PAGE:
It's apt. Because there's a lot of The Outlaw Josey Wales in War for the Planet of the Apes, as well as The Searchers, The Great Escape, shades of Apocalypse Now (but not much) and more than a salute to "Monkey Planet" author Pierre Boulle's "other" famous work "The Bridge on the River Kwai" and before the movie's through, you'll see hints (actually, more than hints) of Spartacus, Moses, and Jesus Christ, as well as Othello and MacBeth. That's a lot of iconography to be shouldered by one ape, but, at this point, short of martyrdom, there's not much more this risen ape can do to become a mythic figure to his followers. Myth is precisely what War for the Planet of the Apes is going for. And History repeating itself, as sure as the turning of the Earth, or its era.
But, Caesar has unwelcome company on his way to McCullough's compound; he's followed by orangutan Maurice (Karin Konoval), the gorilla Luca (Michael Adamthwaite), and chimpanzee Rocket (Terry Notary), who refuse to leave his side on his journey. Before long, they come across another chimp, Bad Ape (Steve Zahn), a zoo escapee who has also learned to talk, and a mute girl (Amiah Miller), who will soon be called Nova. They soon discover others, of McCullough's troop, who have been shot, abandoned and left for dead, who also exhibit signs of mutism, apparently a mutation of the original simian flu, carried by the survivors, that affects their speech centers.
So, let's see...

Apes Talk
Humans Fewer in Number
Humans Become Mute

All we need is a doll that goes "Mama" and a couple ruined national monuments and we're back to the beginning.
But, we've got a ways to go still. At one of the bases of the Alpha-Omega troop (the name of McCullough's forces), the small primary band of primates learn something else. While on their exodus, the Muir apes have been outmaneuvered, captured by McCullough's forces and taken as prisoners back to his main base. Now, Caesar has another mission besides his personal revenge—free the apes so they can continue on their exodus. What he sees at the camp enrages him. The apes are back in cages and during the day, they are brought out to (without food and water) work a quarry and construct a large defensive wall for a coming attack—not from apes, but from other humans, who think, quite rightly, that McCullough has gone off his rocker and plan to (and here's the Apocalypse Now part) "terminate the colonel's command with extreme prejudice."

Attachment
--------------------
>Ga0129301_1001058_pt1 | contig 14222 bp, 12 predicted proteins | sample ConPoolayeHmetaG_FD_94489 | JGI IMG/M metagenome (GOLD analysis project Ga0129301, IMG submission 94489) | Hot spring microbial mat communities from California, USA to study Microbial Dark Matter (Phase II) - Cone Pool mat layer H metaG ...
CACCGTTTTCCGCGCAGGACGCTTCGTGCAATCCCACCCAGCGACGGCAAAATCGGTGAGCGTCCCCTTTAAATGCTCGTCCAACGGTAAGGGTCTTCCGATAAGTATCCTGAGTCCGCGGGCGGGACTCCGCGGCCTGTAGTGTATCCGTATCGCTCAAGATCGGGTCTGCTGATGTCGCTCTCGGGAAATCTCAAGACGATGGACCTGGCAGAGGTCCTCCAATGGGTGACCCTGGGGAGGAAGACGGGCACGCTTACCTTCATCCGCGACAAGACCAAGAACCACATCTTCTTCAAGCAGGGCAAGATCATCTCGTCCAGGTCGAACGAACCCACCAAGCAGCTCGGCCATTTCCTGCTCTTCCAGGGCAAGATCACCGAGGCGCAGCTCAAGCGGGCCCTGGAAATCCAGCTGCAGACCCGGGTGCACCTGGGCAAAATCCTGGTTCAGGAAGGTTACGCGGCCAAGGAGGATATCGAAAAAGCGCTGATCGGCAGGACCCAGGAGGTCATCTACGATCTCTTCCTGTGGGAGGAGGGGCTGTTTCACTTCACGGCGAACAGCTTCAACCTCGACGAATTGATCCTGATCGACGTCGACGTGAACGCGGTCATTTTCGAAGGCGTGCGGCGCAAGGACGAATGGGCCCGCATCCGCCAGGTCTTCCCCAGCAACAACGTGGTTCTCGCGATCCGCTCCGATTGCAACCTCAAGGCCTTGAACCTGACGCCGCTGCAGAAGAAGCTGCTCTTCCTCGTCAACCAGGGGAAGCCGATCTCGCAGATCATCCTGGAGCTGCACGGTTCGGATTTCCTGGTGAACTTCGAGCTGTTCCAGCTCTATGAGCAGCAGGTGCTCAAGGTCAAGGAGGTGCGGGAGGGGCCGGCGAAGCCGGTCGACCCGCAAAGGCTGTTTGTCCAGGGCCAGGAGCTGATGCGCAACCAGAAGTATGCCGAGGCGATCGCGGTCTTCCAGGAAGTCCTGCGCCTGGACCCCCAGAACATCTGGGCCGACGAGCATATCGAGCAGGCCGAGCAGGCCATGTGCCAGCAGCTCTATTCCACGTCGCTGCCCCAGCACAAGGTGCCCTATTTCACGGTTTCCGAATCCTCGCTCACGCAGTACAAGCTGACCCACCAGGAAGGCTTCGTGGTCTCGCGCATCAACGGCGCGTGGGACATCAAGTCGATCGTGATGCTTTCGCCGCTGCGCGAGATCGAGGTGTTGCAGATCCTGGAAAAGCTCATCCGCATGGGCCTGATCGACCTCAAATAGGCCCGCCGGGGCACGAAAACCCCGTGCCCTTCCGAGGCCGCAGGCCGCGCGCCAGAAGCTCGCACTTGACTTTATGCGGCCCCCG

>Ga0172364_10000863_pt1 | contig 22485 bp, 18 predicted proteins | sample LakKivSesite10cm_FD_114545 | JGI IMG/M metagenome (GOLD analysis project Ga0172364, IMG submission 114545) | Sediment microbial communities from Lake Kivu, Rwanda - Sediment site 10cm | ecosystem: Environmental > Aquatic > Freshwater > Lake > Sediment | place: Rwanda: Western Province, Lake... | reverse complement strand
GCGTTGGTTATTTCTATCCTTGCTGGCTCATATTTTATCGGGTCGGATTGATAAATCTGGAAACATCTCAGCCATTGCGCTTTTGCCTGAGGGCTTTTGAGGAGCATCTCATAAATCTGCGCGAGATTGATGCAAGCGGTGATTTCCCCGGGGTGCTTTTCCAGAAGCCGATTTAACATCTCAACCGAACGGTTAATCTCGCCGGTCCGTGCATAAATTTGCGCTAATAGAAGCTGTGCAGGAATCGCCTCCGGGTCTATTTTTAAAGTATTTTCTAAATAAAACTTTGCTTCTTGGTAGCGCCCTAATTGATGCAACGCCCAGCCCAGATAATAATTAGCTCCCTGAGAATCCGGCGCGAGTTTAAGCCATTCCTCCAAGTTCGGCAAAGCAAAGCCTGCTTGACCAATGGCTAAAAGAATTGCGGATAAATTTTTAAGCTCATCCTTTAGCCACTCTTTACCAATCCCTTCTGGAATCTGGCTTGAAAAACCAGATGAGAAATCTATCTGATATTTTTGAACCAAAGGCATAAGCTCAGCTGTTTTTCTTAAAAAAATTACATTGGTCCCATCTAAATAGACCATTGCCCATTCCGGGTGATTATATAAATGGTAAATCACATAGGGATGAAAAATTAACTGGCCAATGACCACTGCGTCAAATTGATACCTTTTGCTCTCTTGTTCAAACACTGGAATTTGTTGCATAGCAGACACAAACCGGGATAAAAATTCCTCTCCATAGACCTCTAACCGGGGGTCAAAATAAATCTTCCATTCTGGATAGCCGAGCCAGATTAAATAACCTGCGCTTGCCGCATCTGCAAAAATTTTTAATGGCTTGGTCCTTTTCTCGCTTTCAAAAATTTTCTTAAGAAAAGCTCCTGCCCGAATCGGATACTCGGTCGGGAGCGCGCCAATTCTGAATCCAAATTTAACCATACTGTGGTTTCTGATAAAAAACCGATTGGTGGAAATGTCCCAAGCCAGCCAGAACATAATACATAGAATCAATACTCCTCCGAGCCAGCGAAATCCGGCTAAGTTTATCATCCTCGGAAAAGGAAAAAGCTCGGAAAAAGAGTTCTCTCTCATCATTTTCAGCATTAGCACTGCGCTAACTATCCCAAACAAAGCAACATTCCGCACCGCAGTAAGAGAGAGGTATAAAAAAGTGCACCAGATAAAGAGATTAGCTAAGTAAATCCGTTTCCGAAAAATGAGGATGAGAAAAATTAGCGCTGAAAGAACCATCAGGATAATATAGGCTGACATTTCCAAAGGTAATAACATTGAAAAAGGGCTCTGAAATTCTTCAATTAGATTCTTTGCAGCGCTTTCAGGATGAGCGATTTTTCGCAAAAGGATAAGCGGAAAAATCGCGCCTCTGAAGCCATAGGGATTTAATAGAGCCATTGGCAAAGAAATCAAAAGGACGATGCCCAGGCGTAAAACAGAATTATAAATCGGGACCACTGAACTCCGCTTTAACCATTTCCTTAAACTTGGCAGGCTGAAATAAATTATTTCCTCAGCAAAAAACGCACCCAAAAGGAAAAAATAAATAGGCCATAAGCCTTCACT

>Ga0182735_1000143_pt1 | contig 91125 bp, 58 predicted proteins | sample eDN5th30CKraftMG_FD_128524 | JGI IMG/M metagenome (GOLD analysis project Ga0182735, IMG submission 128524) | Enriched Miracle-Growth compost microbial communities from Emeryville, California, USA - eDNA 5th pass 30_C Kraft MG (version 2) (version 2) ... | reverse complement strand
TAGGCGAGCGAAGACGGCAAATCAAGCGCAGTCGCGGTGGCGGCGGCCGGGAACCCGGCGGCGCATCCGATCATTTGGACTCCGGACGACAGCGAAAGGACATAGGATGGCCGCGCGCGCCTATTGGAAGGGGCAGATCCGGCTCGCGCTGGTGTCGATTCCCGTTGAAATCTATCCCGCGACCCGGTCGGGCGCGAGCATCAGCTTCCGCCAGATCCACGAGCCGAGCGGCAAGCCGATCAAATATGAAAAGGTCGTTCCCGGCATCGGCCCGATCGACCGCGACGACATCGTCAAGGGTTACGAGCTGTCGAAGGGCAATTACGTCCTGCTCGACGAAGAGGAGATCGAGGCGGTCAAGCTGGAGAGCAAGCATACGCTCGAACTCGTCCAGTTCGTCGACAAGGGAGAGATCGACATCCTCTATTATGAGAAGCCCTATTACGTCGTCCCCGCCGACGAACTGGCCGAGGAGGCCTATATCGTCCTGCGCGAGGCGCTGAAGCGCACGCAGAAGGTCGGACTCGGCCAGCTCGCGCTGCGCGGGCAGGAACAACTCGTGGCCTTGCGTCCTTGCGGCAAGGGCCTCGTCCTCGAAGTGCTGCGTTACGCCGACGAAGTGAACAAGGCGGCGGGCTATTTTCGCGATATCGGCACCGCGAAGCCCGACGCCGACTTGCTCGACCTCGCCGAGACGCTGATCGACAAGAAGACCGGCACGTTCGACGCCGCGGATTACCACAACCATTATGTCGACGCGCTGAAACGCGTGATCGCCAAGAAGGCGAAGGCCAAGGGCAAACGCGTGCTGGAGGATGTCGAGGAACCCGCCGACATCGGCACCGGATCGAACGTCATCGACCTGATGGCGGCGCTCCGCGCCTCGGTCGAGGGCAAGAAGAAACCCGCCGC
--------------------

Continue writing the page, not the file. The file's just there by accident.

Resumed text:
I guess Caesar and the humans have more in common than thought.
"Apes strong...together."
While Caesar goes after McCullough, Maurice, Nova and the others do some planning behind the scenes on trying to break the Muir apes out, and this is where the center-piece of the action starts. Now, I'm starting to read comments on IMDB* that fuss about War being being mis-titled, that it's not so much a war as a skirmish. Numbers aside, this is a whiny comment, born of a diet of super-hero movies pumped with more adrenaline than craft. There's a lot going on here, besides orange-flamed flowering explosions and gymnastics (although there's plenty of that to satisfy anyone not eating their Wheaties with RedBull). Revolutions are made with more than bullets. And, given the cultural references brought to bear in War..., the film is hardly revolutionary, even if it's depicting one. This is good, old-fashioned film-making with a lot of thought and a lot of care. I think the IMDBullshitters are reacting to the rather glowing interviews of the mainstream critics, who are probably just relieved about seeing a good story well-told. Maybe they're pissed about the military being depicted this way. But, one should be reminded that McCullough is an outlier, an extremist, opposed by even the traditional military who have been satisfied to leave the apes in peace and have no interest in what he calls his "Holy War." If you're going to defend something you have to be able to recognize extremism...even if it's in the mirror.
If there's a failing, it's one of scope. What's the rest of the world doing? (The credits of Rise... indicated that the "simian flu" became a pandemic). The experiments that created Caesar and his kin was all based in the United States, so one can forgive this; the "action" of The Planet of the Apes should be focused on where the mutated apes are and that will be where Caesar is. So, one can forgive the U.S. base (I would rather like to see what the French are doing—it's their story, after all).
So, there's action aplenty and food for thought, as well. That's in keeping with the entire series, which has always been satirical, often heavy-handedly so. This prequel series of Rise..., Dawn..., and War... has been more cunning, and far more subtle, often defiantly so. One of my favorite shots of the three films is in War... where a captured Caesar stands up for his troop in their captivity and resists, taking the whipping that one of his followers started to endure. The weakened ape is dragged to McCullough who stares at him, mutters "Jesus Christ, you are impressive" and orders him to order the apes back to work. When Caesar refuses, he takes his gun and points it Caesar's forehead...and he defiantly leans into it, staring his oppressor down. That is powerful stuff, more than explosions, more than fire-power, more than mega-tonnage. does it all end? Aptly, actually. With an ending and a beginning.